No Reservations

Ever since hearing the news that Anthony Bourdain was dead from suicide, I’ve been in shock in a way that I haven’t been for any other dead celebrity over the last few years. I’ve been trying to figure out why, but I can’t quite put my finger on it, and every time I try to think about it, I feel that shock once more. I’m downright stunned; Bourdain is gone, and that is a huge loss.

I haven’t read his books, although they’re all on my To Read list; I haven’t watched all episodes of his TV shows, although I have them all on my streaming queues, did catch most of No Reservations on the Travel Channel, and always enjoyed his appearances in Top Chef; I didn’t follow him on social media, although anything that came across my feed written by him would get at least a quick read-through. What I’m saying is that I like Anthony Bourdain, but I’m not necessarily a fan boy, and yet I feel a very acute sense of loss.

Bourdain was a fantastic storyteller, whether in writing or on film, and his voice was unique, a mixture of brutal honesty, kind concern, and adventurous wonder, sprinkled with a New-York-streets down-to-earth-ness that made the end result seem like a conversation with a friend you didn’t even know you had. His was a storytelling voice I admired, and one I aspire to have one day. It sucks that that voice is now gone, and that I didn’t value it enough, experience it enough while he was around. But then again, who thought that we’d wake up to find that Tony Bourdain was dead?

I keep thinking of the fierce love he had for his daughter, which came across so strongly in his writing, and my heart breaks for the father and the daughter torn by this tragedy. I admit I struggle to understand how a parent gets to the point where to not be there for a child is the right choice, and I’m thankful for Medium’s Sara Bernincasa’s words on this subject and the insight they offer.

“It is also incorrect to regard the suicide of a parent as the act of abandoning a child. This assumes the parent believes his presence on this earth is a boon to the child, a benefit rather than a burden. This assumes the parent is thinking logically and clearly and calmly. This assumes the parent is not also a person who has to live every moment inside the torture chamber of an unquiet mind. This assumes the parent is just that role and not many other things, too.”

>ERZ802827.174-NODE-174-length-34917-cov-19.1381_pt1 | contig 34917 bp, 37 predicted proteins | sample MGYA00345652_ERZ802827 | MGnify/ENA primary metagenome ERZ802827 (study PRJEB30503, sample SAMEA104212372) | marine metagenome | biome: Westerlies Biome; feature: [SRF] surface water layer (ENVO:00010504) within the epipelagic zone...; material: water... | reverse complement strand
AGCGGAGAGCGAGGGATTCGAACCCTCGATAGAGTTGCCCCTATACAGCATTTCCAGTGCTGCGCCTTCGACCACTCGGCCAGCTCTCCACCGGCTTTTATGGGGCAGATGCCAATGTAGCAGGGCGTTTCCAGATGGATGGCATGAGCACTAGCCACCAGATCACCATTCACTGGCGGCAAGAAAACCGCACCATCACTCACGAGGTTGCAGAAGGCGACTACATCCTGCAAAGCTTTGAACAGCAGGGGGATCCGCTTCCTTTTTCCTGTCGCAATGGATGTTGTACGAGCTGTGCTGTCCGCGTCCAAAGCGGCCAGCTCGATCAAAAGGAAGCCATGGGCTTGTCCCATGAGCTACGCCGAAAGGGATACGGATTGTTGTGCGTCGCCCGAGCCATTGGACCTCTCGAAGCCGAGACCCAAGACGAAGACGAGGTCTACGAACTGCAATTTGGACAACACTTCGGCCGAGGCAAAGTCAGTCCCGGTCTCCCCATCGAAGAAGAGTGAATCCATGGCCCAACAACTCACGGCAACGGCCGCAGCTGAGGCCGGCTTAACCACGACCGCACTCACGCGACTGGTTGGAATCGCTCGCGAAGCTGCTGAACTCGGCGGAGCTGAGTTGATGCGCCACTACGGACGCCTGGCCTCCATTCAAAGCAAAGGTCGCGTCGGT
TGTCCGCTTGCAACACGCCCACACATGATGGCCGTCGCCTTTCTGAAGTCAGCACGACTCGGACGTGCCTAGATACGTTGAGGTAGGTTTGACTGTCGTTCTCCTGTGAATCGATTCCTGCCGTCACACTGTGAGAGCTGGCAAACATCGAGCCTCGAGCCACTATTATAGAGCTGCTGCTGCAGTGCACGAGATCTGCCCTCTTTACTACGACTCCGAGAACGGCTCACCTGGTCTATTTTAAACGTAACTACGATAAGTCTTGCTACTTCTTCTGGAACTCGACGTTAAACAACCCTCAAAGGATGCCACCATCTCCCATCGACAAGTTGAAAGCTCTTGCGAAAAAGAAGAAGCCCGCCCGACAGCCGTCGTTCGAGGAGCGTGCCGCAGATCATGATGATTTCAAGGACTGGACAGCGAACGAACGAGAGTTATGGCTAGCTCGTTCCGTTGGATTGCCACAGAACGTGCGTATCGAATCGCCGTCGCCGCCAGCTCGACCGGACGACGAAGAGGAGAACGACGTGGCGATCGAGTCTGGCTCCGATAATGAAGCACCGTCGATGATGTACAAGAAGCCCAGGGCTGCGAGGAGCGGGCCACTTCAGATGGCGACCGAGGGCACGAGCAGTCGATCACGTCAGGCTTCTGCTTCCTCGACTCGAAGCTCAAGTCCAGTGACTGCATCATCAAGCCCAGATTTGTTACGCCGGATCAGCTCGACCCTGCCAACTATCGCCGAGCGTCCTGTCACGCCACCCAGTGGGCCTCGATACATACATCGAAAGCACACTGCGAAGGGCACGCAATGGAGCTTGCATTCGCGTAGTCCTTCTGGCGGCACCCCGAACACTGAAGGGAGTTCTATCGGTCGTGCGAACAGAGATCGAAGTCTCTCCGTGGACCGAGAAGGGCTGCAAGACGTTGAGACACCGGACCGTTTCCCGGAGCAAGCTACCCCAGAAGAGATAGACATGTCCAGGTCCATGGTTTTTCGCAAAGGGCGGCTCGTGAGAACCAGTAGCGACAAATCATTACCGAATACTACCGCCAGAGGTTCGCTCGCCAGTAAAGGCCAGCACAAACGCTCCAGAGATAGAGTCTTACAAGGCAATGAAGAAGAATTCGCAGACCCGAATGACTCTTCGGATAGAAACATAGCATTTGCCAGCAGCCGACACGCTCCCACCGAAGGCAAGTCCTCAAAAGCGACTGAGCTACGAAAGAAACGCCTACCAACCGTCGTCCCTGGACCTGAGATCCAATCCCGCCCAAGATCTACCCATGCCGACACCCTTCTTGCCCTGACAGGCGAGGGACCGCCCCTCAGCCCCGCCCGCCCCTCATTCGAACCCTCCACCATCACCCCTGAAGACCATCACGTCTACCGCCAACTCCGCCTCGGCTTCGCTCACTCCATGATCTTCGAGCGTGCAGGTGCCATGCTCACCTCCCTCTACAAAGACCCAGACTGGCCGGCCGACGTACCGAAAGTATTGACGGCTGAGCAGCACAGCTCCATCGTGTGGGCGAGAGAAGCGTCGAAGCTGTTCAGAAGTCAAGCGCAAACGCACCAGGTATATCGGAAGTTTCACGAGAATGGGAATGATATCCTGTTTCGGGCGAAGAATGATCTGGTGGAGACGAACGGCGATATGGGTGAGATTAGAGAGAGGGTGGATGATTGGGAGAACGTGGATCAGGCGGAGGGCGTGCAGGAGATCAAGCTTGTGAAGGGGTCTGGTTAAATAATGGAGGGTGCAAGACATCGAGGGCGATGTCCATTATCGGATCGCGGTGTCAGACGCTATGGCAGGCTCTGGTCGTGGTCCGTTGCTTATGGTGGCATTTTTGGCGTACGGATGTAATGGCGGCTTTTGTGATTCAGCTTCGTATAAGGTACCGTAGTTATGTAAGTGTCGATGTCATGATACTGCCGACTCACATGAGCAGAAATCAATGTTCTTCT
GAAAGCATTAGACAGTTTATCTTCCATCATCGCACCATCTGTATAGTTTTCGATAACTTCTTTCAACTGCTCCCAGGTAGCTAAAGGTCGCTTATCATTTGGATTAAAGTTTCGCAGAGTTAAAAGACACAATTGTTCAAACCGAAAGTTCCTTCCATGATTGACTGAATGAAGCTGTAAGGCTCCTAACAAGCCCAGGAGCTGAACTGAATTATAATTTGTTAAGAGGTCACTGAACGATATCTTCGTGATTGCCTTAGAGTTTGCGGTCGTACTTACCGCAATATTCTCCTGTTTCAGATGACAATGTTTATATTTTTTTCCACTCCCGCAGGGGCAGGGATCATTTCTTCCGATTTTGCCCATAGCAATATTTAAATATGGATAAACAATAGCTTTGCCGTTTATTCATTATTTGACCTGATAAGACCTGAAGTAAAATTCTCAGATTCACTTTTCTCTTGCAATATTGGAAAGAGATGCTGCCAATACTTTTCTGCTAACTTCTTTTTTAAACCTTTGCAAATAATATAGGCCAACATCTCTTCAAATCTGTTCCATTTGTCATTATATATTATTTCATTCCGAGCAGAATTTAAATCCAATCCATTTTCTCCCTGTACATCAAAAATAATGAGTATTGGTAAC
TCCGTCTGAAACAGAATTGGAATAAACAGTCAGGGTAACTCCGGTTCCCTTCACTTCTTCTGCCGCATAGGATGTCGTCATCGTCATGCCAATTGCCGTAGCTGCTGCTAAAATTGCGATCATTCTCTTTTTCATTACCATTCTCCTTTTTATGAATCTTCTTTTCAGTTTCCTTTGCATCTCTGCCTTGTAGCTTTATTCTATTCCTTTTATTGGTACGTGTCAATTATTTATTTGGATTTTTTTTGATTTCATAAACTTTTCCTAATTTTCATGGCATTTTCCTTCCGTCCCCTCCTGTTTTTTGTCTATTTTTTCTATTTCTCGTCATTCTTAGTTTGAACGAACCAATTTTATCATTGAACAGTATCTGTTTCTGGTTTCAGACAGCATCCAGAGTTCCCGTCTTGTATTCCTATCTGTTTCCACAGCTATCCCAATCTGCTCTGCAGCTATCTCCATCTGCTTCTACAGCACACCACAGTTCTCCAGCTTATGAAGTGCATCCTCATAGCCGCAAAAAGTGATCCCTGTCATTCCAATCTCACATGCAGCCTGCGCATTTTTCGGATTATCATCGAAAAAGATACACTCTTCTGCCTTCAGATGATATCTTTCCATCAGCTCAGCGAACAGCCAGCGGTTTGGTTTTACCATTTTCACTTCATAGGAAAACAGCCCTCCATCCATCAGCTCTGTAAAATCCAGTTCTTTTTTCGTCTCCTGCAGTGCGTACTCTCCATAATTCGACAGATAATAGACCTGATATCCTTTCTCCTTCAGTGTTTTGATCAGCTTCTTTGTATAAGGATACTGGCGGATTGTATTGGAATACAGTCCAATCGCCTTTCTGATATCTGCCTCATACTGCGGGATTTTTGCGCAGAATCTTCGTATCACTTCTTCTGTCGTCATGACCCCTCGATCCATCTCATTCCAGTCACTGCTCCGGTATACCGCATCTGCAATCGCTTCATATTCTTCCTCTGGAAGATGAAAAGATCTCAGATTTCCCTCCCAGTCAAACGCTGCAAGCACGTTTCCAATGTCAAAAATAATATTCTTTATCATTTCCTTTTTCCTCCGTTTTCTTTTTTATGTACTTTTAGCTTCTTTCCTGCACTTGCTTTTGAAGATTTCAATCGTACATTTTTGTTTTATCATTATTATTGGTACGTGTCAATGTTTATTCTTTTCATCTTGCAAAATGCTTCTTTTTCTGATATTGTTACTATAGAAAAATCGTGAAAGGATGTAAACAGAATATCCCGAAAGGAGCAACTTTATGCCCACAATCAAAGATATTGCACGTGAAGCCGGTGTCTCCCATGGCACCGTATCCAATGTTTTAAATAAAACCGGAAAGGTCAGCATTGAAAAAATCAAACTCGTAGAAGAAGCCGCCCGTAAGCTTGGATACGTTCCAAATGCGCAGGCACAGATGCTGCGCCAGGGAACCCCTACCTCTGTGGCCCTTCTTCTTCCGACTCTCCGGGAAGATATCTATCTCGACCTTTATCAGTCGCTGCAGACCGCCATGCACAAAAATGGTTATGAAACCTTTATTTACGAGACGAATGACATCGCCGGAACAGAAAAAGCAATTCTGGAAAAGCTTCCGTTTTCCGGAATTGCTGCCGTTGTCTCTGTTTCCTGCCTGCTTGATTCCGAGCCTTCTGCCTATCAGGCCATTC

In the act of writing this I was able to put my finger on why Bourdain’s death has affected me: he was famous, yes, but he was human to a fault, and he never let us and himself forget it. NPR’s Linda Holmes best summed up Bourdain by saying,

“[I] will miss [his] deceptively optimistic outlook, among other things. Bourdain may have had a snarl, a cutting tongue and closets full of demons he was often fairly open about. But he treated the world as if he had not given up on it. He treated it as if, at any moment, it might open itself wider, reveal a crack into which he hadn’t ever slipped, with pen and paper, with a flashlight and a fork. And he might be able to help other people understand what was inside.”

I’m just this one guy in Orlando, Florida, not even Bourdain’s biggest fan, but I’m gonna miss him, as a person who brought positivity into the world, as an explorer who invited us along to see the diversity of our planet and its people, and as one hell of a writer and storyteller. Bourdain’s first show was named as a play on words on the whole travel aspect of reservations, but it also referenced the way he approached travel, and really life in general: no reservations. We should all strive to live that way as well.

I hope he found the peace he wanted.

Photo: Anthony Bourdain, courtesy of the Boston Academy of Music, CC BY-ND 2.0.